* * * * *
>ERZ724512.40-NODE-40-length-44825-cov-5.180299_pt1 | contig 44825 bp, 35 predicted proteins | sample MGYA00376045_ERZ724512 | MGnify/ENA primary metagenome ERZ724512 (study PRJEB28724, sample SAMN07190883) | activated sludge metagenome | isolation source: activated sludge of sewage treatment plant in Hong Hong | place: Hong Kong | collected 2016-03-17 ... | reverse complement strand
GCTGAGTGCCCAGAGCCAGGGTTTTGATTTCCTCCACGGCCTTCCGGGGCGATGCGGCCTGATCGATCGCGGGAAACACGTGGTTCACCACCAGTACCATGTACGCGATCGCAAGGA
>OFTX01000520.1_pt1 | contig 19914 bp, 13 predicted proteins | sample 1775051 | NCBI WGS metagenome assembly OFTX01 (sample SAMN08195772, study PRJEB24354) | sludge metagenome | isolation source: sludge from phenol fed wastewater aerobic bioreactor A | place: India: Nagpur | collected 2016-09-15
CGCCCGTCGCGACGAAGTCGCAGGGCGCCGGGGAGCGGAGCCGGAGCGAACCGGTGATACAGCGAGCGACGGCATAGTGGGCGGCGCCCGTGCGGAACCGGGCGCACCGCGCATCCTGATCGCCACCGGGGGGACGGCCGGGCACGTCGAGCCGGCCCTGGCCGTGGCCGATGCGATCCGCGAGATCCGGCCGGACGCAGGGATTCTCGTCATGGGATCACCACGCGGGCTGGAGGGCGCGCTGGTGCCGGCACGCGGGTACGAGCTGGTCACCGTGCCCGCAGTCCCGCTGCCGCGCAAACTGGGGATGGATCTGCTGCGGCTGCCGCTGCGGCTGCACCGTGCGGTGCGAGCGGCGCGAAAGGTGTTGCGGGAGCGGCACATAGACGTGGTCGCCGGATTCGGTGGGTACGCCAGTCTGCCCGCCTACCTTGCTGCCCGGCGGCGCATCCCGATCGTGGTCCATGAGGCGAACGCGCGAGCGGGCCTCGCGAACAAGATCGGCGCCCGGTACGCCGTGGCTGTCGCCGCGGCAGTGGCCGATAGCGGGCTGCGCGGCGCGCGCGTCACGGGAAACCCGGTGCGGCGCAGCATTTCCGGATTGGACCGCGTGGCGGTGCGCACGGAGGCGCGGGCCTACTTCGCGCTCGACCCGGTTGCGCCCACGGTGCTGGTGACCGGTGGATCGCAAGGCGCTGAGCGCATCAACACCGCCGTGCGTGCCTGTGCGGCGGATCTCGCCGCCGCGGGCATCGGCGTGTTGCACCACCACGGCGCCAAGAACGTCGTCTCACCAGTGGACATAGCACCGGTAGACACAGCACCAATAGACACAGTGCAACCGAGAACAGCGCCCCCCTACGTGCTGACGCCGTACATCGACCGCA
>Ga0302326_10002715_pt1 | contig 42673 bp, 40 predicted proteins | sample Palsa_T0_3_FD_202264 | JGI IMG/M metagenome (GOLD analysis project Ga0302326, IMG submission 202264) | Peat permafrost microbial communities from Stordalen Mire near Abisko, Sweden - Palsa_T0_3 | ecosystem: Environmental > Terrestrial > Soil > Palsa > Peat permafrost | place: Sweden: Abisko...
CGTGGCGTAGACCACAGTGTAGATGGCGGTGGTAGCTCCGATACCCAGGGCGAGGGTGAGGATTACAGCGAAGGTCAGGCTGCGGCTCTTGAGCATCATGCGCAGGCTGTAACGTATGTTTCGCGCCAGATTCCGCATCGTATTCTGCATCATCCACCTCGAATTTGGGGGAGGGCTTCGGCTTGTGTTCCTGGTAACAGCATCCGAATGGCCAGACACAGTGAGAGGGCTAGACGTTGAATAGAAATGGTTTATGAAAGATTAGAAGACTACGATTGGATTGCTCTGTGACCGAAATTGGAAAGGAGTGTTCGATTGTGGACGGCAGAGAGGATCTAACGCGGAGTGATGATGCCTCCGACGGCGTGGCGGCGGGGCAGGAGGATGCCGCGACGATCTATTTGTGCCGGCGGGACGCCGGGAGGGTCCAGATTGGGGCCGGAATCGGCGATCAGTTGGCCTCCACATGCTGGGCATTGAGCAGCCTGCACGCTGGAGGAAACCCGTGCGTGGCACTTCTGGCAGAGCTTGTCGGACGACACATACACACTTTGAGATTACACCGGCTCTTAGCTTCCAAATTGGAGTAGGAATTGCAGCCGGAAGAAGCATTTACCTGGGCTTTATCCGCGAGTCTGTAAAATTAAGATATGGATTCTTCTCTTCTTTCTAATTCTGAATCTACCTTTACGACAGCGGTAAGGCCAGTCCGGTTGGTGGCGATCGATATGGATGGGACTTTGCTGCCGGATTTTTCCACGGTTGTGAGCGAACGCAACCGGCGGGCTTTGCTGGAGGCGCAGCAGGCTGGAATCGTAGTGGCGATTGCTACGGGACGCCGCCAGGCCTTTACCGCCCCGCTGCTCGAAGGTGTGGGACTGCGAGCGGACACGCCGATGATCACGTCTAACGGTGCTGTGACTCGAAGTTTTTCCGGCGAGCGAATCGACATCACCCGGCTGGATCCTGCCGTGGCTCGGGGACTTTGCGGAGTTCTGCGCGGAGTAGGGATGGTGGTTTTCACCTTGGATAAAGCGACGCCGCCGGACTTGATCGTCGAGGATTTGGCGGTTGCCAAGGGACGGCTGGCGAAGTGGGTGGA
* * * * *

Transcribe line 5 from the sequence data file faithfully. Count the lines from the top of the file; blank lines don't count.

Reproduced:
>Ga0302326_10002715_pt1 | contig 42673 bp, 40 predicted proteins | sample Palsa_T0_3_FD_202264 | JGI IMG/M metagenome (GOLD analysis project Ga0302326, IMG submission 202264) | Peat permafrost microbial communities from Stordalen Mire near Abisko, Sweden - Palsa_T0_3 | ecosystem: Environmental > Terrestrial > Soil > Palsa > Peat permafrost | place: Sweden: Abisko...